Short news articles based on research surveys and peers’ business experiences that can benefit institutions
- Tax Council Update: The Year in Review
- Salary and Benefits Take Hit
- Spotlight—Comprehensive and Doctoral Institutions: Establishing a Veteran-Friendly Campus
- Research: UPMIFA Enhances Institutions' Ability to Manage Underwater Endowments
The percentage of four-year private, nonprofit colleges and universities that plan to freeze salaries for at least some faculty and staff during FY10. Of the institutions planning to freeze base pay, 80 percent were doing so institutionwide.
The share of independent colleges that are reducing employee health care, retirement, or other benefits. This includes the 22 percent of private colleges and universities that are expected to offer early-retirement incentives.
The portion of independent institutions that plan to reduce or eliminate employer contributions to 403(b) or 401(k) retirement plans.
The proportion of private colleges and universities that announced plans to increase their employees' share of health insurance benefit costs.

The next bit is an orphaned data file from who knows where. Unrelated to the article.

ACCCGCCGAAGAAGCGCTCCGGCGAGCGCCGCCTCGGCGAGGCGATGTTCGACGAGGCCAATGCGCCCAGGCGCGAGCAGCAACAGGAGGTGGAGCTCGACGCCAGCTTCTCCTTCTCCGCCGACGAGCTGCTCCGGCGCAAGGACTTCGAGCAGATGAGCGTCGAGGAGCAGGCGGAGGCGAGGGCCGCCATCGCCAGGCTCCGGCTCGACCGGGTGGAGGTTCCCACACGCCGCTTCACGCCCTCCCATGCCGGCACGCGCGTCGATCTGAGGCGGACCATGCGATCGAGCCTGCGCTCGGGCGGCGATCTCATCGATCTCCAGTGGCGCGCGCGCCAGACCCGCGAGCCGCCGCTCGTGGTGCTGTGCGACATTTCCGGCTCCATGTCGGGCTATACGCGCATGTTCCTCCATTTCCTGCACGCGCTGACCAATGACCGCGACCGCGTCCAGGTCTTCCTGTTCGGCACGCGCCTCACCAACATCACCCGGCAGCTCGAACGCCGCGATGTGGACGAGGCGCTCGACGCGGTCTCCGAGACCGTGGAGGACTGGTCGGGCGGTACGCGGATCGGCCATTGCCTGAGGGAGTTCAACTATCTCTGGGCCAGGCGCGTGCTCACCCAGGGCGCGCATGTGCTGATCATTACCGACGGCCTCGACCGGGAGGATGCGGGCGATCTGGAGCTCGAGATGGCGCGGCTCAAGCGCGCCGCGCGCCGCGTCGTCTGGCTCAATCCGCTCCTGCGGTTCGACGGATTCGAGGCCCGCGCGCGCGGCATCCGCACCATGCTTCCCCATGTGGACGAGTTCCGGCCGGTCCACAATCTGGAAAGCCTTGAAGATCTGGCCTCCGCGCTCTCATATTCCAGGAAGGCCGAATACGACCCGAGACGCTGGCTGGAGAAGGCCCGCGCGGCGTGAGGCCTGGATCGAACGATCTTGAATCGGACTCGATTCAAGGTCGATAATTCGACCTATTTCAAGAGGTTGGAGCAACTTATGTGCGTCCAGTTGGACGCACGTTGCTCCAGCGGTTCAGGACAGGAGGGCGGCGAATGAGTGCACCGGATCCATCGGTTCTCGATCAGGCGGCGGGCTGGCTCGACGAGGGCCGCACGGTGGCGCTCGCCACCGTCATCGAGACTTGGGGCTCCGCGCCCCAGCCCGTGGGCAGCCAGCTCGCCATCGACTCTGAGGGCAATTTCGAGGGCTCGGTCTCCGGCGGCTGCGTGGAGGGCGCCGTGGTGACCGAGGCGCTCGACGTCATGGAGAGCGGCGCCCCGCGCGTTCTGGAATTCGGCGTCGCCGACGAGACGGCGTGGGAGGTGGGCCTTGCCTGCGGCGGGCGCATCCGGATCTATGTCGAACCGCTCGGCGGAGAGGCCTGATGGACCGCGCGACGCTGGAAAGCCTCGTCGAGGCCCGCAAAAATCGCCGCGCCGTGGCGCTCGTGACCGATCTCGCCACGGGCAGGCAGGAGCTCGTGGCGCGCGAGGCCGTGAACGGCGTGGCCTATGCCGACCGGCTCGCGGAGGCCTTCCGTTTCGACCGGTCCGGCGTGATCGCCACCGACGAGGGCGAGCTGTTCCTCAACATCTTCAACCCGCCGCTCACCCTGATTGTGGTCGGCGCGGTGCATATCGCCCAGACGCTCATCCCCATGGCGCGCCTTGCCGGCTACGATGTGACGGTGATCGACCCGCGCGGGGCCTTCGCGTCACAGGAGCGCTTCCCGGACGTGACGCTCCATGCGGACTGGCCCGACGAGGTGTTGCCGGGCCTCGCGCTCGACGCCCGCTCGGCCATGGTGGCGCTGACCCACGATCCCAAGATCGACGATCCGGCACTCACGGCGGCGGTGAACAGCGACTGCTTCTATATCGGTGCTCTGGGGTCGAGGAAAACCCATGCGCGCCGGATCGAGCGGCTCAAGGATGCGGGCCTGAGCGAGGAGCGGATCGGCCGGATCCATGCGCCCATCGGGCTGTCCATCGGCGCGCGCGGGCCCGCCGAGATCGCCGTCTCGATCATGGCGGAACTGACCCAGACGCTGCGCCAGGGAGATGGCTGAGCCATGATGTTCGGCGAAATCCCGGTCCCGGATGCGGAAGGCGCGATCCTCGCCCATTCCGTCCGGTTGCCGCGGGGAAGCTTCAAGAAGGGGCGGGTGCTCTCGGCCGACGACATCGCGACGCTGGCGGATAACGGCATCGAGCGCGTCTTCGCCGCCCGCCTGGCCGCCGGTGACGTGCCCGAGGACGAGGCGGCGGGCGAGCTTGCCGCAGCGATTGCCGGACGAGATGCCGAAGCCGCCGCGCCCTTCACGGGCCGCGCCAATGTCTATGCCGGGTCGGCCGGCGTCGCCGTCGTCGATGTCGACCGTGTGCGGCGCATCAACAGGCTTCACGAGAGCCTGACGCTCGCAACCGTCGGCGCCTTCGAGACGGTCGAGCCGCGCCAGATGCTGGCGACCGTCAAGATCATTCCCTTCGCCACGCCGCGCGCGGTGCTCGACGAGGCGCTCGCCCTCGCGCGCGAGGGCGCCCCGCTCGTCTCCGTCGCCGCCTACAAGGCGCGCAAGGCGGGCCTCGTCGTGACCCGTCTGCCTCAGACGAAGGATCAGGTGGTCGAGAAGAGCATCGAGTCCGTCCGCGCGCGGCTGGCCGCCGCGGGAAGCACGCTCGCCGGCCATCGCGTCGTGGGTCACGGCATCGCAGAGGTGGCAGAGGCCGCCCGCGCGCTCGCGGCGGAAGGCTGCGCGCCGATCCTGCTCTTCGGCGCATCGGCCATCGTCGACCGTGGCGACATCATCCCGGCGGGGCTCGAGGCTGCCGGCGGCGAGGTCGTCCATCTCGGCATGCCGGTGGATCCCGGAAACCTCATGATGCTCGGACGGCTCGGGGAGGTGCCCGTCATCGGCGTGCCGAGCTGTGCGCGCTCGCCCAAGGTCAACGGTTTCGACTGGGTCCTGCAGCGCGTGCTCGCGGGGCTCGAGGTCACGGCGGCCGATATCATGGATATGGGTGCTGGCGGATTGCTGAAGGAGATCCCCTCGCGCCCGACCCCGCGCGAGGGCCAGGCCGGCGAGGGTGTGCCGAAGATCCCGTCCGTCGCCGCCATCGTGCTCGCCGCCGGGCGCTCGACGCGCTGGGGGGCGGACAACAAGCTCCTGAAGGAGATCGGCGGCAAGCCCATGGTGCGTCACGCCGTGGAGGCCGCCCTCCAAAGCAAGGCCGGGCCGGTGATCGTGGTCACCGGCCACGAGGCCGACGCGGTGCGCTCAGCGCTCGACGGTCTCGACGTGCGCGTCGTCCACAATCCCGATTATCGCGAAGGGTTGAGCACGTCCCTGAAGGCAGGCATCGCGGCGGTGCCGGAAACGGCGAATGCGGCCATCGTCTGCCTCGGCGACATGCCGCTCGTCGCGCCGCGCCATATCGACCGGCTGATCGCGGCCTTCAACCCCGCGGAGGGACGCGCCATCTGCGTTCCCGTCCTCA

Sources: Yaffee and Company, Recession's Impact on Executive Compensation at Independent Colleges and Universities, July 2009; Chronicle of Higher Education, August 12, 2009.
Business officers and campus tax directors are keenly aware that higher education institutions were the focus of a major Internal Revenue Service (IRS) compliance initiative in the past year, evidenced by the 33-page questionnaire that went out to a sample of 400 campuses in October 2008. The Tax Council Update session at the NACUBO 2009 Annual Meeting addressed the survey, as well as highlighting key current compliance issues on campus.
Session presenters included Joseph R. Irvine, development and tax council, Ohio State University, Columbus; Richard F. Klee, tax director, University of Notre Dame, South Bend, Indiana; and Amy A. Goodreau, director of corporate tax reporting, Duke University, Durham, North Carolina.
The single largest section of the IRS college and university compliance survey, noted session presenters, concentrated on unrelated and potentially unrelated business income (UBI) activities. Other focus areas were executive compensation and endowments.
In the coming year, the IRS plans to launch as many as 30 audits based on the information received from questionnaire respondents. An interim report on the survey results is not expected until later this year. Panelists urged the audience and all colleges and universities to use the IRS survey instrument as a road map to the Service's interests and plans for enforcement activities in the coming months.
Clarifying UBI Activities